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Matthew Smith has been a business and financial journalist for more than a decade. He previously worked with the Financial Times Group, reporting from New York on company buyouts and refinancing in the wake of the Global Financial Crisis. He started his career reporting on the funds management industry in Sydney.

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Billabong turnaround better done in private

Published 17 December 2012 19:51, Updated 19 December 2012 04:13

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Billabong turnaround better done in private

Commonwealth analyst Jordan Rogers says the 6.8-times EBITDA multiple being touted for Billabong is well below what’s been offered for other activewear makers Photo: Glenn Hunt

Updated | The best place for Billabong to complete its turnaround plan could be away from the spotlight of the public markets, one corporate lawyer who specialises in private equity deals says.

Billabong has received no less than five takeover attempts this year and should sit more comfortably in private equity hands, King & Wood Mallesons head of private equity Mark McNamara says.

“The industry is watching this [latest buyout approach] with interest … the expectation is it will probably trade [sell to a buyout fund] at some point,” McNamara says.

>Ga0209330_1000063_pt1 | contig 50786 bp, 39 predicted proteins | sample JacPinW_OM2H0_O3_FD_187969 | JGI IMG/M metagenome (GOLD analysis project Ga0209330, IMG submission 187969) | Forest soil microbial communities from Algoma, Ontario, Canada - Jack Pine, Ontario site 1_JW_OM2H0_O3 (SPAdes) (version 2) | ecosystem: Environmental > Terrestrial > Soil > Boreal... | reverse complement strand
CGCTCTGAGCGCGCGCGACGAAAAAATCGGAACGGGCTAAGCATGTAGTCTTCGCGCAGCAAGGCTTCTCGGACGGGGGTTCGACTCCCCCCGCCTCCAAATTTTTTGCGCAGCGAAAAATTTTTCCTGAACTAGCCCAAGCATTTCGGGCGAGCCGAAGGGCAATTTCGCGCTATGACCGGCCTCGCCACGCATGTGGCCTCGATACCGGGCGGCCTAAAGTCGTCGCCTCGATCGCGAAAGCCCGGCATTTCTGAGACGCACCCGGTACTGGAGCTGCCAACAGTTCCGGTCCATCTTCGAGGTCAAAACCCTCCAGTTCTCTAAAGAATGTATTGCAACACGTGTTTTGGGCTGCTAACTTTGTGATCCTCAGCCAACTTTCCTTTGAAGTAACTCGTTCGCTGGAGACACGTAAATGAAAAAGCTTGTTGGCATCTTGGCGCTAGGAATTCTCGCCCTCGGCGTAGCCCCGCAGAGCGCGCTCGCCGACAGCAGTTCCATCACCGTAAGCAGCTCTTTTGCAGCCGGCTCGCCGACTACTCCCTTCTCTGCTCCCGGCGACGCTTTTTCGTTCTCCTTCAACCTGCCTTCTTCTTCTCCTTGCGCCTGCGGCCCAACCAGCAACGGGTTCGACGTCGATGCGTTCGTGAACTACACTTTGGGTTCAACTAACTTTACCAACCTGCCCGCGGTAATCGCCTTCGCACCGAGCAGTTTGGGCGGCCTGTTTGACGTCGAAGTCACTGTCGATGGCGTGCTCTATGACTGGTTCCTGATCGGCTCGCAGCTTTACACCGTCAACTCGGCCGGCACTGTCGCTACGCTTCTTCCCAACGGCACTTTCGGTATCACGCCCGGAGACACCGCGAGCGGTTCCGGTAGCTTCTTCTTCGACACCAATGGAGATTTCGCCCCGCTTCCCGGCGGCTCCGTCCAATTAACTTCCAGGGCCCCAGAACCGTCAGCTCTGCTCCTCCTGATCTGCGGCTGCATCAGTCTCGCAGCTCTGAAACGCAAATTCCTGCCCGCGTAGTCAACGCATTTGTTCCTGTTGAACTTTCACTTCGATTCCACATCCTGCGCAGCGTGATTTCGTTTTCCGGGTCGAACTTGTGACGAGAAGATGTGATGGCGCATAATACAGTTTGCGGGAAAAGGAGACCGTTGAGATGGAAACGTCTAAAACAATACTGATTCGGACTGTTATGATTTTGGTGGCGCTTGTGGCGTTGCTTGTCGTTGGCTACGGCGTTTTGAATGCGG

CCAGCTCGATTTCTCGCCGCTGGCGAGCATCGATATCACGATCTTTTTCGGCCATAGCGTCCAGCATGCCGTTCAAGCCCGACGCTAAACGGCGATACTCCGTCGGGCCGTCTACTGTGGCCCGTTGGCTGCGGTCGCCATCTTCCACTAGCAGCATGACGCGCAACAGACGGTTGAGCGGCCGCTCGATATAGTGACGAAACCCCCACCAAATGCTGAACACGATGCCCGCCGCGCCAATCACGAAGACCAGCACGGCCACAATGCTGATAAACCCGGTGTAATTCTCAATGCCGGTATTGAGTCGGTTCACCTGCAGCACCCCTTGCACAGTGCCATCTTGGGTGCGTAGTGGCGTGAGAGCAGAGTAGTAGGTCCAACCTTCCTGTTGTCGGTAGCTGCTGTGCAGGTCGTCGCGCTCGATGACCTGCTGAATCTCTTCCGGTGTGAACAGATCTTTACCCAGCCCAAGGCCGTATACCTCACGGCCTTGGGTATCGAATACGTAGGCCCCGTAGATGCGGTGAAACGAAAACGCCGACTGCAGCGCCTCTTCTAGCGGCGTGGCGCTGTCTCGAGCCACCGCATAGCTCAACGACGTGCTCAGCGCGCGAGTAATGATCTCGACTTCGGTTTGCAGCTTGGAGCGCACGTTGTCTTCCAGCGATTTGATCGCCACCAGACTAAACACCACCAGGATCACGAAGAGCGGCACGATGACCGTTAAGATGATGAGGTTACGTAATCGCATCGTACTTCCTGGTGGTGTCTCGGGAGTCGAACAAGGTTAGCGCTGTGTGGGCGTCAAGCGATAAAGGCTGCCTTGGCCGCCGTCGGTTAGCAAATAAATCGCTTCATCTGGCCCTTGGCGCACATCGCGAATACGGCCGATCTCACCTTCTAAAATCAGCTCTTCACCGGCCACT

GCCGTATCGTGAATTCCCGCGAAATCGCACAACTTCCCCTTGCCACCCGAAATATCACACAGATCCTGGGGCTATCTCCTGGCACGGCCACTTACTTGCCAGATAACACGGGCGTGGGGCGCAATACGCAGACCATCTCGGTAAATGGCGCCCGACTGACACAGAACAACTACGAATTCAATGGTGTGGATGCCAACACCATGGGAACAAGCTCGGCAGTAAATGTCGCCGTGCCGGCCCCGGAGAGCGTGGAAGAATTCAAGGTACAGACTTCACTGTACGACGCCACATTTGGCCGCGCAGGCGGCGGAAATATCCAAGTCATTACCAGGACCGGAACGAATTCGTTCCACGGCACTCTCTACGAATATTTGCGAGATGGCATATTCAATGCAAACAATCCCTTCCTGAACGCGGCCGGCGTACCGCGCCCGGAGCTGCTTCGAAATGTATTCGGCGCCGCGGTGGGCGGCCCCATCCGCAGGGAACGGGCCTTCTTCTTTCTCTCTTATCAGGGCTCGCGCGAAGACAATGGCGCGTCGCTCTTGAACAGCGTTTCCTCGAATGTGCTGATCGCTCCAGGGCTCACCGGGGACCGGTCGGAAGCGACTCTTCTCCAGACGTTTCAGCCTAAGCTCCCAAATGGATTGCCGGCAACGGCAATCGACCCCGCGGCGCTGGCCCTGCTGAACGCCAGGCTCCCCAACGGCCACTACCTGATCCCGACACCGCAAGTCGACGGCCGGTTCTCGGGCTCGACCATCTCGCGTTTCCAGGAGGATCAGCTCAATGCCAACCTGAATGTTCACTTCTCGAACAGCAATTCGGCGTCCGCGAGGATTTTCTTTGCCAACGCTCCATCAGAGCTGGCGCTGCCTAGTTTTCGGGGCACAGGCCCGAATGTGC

The Australian Financial Review reported on Monday that Billabong International director Paul Naude has teamed up with New York-based buyout firm Sycamore Partners in a $527 million play for the embattled surf wear company.

The reported $1.10 a share offer represents 6.8 times Billabong’s 2013 earnings before interest tax, depreciation and amortisation, Commonwealth Bank analyst Jordan Rogers told BRW.

It compares with the average 12 times equity valuation/EBITDA multiple of other recent deals, including Volcom (14 times) Puma (12 times) and Timberland (9.3 times).

However, McNamara believes that given the previous multiple approaches, any offer at this stage from a buyout fund is unlikely to be a “low-ball” bid designed to open negotiations in lieu of a higher offer.

He says any potential bidder will want a recommendation from the board. An offer from private equity at this stage is more likely to represent the actual value a buyer ascribes to the business.

“[Any potential bidder will be] trying to put a bid that makes sense given the restructuring involved. There’s a fairly significant restructuring effort that has to go on here and going private is a good place for that to happen,” McNamara says.

Billabong was initially put into play in February when buyout firm TPG approached the embattled surfwear company and subsequently made a cash offer of $1.45 a share in July.

After buyout interest fell away, Billabong announced a turnaround plan involving repositioning the brand and the rollout of a global technology platform.

CBA’s Rogers says he would be surprised if any potential bidder for Billabong would be looking to make a partial bid for the company, given Billabong has already hived off its fastest growing asset. California-based Trilantic Capital Partners bought half of Billabong’s Nixon label this year.

“The crux of the business is the turnaround of the brand story – any new buyer would have to be investing in that,” he says.

Now read: How surf wear got caught in a rip

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